L. alba growing in the Chaquean region exhibits leaf features typically observed in plants living in dry environ-ments with saline soils, that is, thick external cell walls, numerous non-glandular trichomes, forming a barrier pro-tecting stomata from evapotranspiration, the development of translucent parenchyma cells, most likely to improve water storage, and abundance of palisade parenchyma (Dickison 2000).

In sum, terpenoids play important roles in primary plant metabolism by their relationship to the production of chlorophylls, quinones, phytohormones and other signaling molecules. However, most terpenoids are func-tionally related to plant defense or attraction of pollinators (Gleason and Chollet, 2012). In L. alba analyzed here, we detected a high production of linalool as the major oil component in plants from Brazilian Chaco, possibly playing a role in direct defense against pests, as they have a deterrent or repellent, often toxic, effect (Glas et al., 2012).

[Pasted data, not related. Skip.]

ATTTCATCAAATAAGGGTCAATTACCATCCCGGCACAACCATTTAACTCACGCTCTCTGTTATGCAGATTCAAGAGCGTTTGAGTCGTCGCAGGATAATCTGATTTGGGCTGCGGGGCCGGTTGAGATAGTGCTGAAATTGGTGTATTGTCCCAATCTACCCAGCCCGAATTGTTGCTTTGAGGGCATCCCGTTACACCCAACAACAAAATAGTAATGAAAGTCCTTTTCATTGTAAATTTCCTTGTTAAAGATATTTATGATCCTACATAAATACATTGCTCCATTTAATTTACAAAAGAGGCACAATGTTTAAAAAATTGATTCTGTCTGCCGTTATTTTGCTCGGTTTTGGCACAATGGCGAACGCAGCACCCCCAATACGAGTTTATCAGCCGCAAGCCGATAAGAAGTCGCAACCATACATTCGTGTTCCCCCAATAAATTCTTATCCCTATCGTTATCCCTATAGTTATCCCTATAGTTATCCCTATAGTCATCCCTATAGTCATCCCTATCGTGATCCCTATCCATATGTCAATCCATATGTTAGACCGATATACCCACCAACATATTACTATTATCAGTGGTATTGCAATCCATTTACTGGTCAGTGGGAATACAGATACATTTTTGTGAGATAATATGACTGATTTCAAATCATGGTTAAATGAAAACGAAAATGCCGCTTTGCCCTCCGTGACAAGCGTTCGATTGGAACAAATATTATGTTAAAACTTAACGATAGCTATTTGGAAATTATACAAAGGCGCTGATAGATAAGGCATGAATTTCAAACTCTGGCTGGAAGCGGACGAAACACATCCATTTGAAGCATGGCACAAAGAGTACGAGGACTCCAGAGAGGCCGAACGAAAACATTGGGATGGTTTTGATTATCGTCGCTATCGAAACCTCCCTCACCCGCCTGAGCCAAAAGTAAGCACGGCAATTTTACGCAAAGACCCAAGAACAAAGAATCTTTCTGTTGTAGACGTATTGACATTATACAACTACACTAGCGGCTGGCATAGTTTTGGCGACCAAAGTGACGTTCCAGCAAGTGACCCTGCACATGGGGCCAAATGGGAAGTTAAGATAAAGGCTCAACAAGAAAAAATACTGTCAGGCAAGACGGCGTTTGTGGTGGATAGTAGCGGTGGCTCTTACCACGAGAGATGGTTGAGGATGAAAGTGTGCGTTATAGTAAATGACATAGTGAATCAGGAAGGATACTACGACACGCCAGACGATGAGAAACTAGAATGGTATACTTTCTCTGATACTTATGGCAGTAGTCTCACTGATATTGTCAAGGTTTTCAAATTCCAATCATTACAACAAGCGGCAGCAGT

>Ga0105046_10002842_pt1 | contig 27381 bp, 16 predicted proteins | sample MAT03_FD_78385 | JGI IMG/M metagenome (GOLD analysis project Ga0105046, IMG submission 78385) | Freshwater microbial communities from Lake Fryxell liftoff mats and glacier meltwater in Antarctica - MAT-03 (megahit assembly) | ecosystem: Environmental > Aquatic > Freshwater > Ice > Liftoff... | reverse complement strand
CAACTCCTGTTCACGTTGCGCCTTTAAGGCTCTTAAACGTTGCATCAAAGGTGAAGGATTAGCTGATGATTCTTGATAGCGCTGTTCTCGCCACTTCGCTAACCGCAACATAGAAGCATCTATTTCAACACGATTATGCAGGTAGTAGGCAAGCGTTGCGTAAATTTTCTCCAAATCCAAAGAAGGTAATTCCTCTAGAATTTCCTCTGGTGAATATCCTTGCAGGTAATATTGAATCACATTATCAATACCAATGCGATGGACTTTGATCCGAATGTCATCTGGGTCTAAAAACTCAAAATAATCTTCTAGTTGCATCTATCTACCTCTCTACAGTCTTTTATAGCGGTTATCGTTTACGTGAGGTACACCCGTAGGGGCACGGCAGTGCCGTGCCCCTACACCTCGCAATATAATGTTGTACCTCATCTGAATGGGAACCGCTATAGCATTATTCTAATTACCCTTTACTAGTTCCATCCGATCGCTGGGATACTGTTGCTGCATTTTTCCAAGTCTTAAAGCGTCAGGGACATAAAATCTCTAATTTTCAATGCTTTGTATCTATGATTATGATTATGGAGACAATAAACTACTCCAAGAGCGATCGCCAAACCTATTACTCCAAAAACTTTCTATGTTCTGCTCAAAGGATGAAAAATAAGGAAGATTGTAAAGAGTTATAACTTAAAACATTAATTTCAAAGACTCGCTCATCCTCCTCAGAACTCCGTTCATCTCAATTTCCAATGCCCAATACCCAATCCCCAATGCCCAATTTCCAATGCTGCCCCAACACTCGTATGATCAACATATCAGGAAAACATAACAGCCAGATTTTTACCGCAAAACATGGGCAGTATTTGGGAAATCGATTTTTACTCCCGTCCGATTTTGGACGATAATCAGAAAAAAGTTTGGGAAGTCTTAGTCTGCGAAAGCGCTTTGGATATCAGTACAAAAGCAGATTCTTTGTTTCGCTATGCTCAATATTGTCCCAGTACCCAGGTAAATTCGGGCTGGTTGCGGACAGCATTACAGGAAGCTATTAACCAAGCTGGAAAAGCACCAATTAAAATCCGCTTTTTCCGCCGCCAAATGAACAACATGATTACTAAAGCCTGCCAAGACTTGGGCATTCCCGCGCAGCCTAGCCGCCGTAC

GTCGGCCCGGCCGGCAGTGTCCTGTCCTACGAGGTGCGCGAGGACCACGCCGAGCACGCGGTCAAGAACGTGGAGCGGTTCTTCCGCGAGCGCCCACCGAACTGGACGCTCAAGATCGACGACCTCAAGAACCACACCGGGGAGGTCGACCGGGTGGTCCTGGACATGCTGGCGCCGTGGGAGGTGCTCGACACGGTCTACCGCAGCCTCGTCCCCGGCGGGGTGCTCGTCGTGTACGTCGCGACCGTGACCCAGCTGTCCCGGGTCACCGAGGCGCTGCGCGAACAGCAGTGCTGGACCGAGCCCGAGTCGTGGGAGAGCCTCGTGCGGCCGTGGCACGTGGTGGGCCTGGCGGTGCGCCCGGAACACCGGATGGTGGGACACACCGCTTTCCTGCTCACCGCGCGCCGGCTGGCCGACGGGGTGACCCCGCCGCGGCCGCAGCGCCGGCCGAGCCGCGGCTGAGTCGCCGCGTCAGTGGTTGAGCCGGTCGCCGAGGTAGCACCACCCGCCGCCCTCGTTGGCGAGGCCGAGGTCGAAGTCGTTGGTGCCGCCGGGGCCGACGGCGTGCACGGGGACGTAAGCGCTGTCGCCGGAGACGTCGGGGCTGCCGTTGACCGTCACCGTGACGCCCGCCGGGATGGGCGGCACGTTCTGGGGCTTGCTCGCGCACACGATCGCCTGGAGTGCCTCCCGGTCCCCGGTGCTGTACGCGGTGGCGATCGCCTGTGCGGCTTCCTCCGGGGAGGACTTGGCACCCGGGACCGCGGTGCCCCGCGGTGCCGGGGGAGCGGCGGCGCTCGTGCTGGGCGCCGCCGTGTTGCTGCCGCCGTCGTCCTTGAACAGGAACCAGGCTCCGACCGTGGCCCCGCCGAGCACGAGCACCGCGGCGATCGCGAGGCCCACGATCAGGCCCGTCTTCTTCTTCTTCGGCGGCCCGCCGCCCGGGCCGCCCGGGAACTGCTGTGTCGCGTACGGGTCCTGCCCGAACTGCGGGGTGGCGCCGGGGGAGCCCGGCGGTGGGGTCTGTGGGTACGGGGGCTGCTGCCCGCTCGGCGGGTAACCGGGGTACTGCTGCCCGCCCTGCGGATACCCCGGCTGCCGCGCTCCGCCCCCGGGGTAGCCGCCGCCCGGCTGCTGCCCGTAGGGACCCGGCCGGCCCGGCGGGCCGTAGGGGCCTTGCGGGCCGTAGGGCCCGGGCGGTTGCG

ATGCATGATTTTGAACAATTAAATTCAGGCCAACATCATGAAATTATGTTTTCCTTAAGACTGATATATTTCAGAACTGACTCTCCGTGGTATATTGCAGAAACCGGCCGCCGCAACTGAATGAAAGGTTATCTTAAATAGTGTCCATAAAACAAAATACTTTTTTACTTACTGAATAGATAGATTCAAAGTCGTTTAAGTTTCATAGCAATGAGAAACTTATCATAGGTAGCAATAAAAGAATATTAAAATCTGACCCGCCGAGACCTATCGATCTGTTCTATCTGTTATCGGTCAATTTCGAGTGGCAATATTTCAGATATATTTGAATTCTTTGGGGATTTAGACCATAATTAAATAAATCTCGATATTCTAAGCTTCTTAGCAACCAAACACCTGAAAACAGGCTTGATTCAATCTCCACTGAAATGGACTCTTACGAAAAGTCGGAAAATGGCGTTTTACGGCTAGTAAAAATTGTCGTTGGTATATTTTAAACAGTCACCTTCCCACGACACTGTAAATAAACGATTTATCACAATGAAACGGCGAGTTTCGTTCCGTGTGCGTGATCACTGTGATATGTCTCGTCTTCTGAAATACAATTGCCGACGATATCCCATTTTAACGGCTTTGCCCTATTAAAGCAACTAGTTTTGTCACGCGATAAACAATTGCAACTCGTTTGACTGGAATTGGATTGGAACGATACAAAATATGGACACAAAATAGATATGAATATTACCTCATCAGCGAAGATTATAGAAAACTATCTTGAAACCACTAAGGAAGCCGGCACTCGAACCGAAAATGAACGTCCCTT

This study demonstrated the antifungal activity of L. alba essential oils against Aspergillus species, such as A. flavus, A. fumigatus, A. niger, A. terreus, and against Fusarium sp, P. funiculosum and S. sclerotiorum, but mainly S. slerotiorum.  Importantly, these results strongly indicate the potential of such essential oils as an alternative to synthetic fungicides, with the concomitant advantages of avoiding the development of resistance by pathogenic microorganisms and reduced environmental impact, especially if plants are growing in proper con-ditions. In addition, our study also points to the medicinal potential of L. alba plants already highlighted by the po-pulation in several locations in Brazil and South America.



We thank the Fundação de Apoio ao Desenvolvimento do Ensino, Ciência e Tecnologia do Estado de Mato Grosso do Sul (FUNDECT) for financial support. RCOA thanks CNPq by a fellowship Proc. 311267/2012-2. We thank to Prof. Dr. Norberto Peporine Lopes of FCRPR-São Paulo University for the CG-MS analyses and Laboratory of Electron Microscopy (UFMS) for allowing the use of their equipment.



The authors declare that they have no conflict of interest.